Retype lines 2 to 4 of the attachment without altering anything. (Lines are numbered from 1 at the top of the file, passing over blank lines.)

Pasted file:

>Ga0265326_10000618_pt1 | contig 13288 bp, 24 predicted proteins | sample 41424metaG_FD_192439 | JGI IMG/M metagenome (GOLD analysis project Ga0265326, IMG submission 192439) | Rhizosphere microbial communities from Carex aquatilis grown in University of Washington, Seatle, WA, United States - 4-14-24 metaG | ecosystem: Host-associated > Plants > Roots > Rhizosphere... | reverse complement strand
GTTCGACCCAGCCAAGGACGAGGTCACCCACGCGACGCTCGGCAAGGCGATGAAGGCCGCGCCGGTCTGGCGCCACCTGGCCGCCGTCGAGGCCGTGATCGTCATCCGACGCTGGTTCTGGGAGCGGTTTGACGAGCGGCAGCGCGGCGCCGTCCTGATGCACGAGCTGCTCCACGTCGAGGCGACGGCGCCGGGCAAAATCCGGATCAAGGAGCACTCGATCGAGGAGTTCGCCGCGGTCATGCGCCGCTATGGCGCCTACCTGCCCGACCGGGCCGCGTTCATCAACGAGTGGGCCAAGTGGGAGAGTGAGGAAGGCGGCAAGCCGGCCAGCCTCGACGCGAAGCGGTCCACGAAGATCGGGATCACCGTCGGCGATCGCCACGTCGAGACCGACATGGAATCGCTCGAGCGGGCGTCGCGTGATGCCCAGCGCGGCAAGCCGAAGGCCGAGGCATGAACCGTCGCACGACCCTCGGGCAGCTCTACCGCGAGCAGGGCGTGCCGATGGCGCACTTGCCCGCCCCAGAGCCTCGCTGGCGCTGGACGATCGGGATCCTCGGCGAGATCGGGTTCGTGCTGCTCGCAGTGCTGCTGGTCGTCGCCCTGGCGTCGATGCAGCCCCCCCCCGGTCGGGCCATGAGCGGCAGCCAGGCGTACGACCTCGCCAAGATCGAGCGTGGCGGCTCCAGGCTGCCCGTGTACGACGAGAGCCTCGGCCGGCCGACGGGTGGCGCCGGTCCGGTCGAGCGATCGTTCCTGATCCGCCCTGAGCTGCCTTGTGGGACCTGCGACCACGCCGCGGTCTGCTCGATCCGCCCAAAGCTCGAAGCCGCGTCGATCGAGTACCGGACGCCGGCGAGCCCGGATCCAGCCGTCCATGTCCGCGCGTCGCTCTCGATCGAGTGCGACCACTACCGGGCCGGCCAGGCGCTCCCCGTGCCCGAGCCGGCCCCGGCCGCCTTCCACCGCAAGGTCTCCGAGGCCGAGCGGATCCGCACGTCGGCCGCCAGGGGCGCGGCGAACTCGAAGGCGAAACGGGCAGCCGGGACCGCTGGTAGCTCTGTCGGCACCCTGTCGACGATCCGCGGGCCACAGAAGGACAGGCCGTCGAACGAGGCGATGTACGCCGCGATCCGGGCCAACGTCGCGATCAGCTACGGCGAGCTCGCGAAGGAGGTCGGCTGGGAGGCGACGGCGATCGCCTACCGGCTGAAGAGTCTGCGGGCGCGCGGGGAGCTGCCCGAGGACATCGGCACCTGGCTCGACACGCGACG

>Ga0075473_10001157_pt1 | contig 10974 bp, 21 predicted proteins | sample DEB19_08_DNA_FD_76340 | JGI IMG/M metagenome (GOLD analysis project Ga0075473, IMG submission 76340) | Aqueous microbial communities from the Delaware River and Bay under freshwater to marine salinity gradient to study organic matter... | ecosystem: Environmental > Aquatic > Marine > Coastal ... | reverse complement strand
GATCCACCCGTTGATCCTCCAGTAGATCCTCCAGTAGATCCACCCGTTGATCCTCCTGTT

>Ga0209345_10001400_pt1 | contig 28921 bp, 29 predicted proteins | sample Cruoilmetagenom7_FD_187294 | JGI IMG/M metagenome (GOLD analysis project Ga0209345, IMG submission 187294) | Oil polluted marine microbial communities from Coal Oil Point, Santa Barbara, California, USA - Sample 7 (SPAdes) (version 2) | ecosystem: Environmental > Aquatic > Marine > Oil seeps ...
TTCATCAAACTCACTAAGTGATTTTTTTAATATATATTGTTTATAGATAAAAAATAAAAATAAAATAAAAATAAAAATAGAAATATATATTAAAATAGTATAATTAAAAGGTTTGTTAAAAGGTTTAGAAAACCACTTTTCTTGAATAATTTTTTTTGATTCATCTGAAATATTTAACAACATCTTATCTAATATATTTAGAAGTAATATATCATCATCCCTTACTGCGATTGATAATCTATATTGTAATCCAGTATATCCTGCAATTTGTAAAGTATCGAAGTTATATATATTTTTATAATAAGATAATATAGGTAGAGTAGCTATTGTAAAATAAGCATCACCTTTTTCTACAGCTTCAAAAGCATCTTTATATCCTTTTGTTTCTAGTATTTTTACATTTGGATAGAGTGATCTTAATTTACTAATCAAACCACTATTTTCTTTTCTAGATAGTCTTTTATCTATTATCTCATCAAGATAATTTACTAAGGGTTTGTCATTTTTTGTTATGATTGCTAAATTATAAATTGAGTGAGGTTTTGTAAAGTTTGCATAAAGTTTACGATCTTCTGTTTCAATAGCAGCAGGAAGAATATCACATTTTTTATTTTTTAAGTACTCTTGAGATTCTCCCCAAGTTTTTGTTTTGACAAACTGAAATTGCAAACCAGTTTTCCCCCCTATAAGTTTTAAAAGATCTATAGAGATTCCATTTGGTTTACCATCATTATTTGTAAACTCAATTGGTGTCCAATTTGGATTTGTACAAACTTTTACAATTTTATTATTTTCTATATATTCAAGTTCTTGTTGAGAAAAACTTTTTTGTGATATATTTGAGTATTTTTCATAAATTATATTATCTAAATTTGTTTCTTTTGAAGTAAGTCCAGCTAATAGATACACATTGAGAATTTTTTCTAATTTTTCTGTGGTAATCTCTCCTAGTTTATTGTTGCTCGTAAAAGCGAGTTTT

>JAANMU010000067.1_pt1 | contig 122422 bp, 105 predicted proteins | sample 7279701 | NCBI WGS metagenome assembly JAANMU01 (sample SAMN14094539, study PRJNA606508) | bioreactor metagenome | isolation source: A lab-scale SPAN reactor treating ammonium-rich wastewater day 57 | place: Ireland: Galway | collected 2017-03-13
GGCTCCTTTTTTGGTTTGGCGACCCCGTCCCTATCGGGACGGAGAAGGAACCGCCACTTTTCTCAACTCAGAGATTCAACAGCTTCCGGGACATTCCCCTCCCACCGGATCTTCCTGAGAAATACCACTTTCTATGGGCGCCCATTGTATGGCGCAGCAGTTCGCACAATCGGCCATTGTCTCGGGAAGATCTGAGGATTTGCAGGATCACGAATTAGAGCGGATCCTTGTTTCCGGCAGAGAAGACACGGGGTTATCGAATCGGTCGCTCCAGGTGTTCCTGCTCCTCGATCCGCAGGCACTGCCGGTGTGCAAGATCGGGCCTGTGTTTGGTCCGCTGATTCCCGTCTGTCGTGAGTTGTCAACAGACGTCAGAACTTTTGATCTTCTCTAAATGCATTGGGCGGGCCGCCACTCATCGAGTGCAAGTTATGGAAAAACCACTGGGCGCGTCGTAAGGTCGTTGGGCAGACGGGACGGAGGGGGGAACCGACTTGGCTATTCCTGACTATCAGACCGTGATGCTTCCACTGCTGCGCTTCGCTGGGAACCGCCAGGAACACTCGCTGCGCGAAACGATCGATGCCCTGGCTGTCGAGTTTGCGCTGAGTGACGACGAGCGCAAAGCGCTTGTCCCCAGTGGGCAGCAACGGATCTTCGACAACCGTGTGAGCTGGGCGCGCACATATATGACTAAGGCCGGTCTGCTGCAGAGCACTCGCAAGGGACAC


GTTCGACCCAGCCAAGGACGAGGTCACCCACGCGACGCTCGGCAAGGCGATGAAGGCCGCGCCGGTCTGGCGCCACCTGGCCGCCGTCGAGGCCGTGATCGTCATCCGACGCTGGTTCTGGGAGCGGTTTGACGAGCGGCAGCGCGGCGCCGTCCTGATGCACGAGCTGCTCCACGTCGAGGCGACGGCGCCGGGCAAAATCCGGATCAAGGAGCACTCGATCGAGGAGTTCGCCGCGGTCATGCGCCGCTATGGCGCCTACCTGCCCGACCGGGCCGCGTTCATCAACGAGTGGGCCAAGTGGGAGAGTGAGGAAGGCGGCAAGCCGGCCAGCCTCGACGCGAAGCGGTCCACGAAGATCGGGATCACCGTCGGCGATCGCCACGTCGAGACCGACATGGAATCGCTCGAGCGGGCGTCGCGTGATGCCCAGCGCGGCAAGCCGAAGGCCGAGGCATGAACCGTCGCACGACCCTCGGGCAGCTCTACCGCGAGCAGGGCGTGCCGATGGCGCACTTGCCCGCCCCAGAGCCTCGCTGGCGCTGGACGATCGGGATCCTCGGCGAGATCGGGTTCGTGCTGCTCGCAGTGCTGCTGGTCGTCGCCCTGGCGTCGATGCAGCCCCCCCCCGGTCGGGCCATGAGCGGCAGCCAGGCGTACGACCTCGCCAAGATCGAGCGTGGCGGCTCCAGGCTGCCCGTGTACGACGAGAGCCTCGGCCGGCCGACGGGTGGCGCCGGTCCGGTCGAGCGATCGTTCCTGATCCGCCCTGAGCTGCCTTGTGGGACCTGCGACCACGCCGCGGTCTGCTCGATCCGCCCAAAGCTCGAAGCCGCGTCGATCGAGTACCGGACGCCGGCGAGCCCGGATCCAGCCGTCCATGTCCGCGCGTCGCTCTCGATCGAGTGCGACCACTACCGGGCCGGCCAGGCGCTCCCCGTGCCCGAGCCGGCCCCGGCCGCCTTCCACCGCAAGGTCTCCGAGGCCGAGCGGATCCGCACGTCGGCCGCCAGGGGCGCGGCGAACTCGAAGGCGAAACGGGCAGCCGGGACCGCTGGTAGCTCTGTCGGCACCCTGTCGACGATCCGCGGGCCACAGAAGGACAGGCCGTCGAACGAGGCGATGTACGCCGCGATCCGGGCCAACGTCGCGATCAGCTACGGCGAGCTCGCGAAGGAGGTCGGCTGGGAGGCGACGGCGATCGCCTACCGGCTGAAGAGTCTGCGGGCGCGCGGGGAGCTGCCCGAGGACATCGGCACCTGGCTCGACACGCGACG

>Ga0075473_10001157_pt1 | contig 10974 bp, 21 predicted proteins | sample DEB19_08_DNA_FD_76340 | JGI IMG/M metagenome (GOLD analysis project Ga0075473, IMG submission 76340) | Aqueous microbial communities from the Delaware River and Bay under freshwater to marine salinity gradient to study organic matter... | ecosystem: Environmental > Aquatic > Marine > Coastal ... | reverse complement strand
GATCCACCCGTTGATCCTCCAGTAGATCCTCCAGTAGATCCACCCGTTGATCCTCCTGTT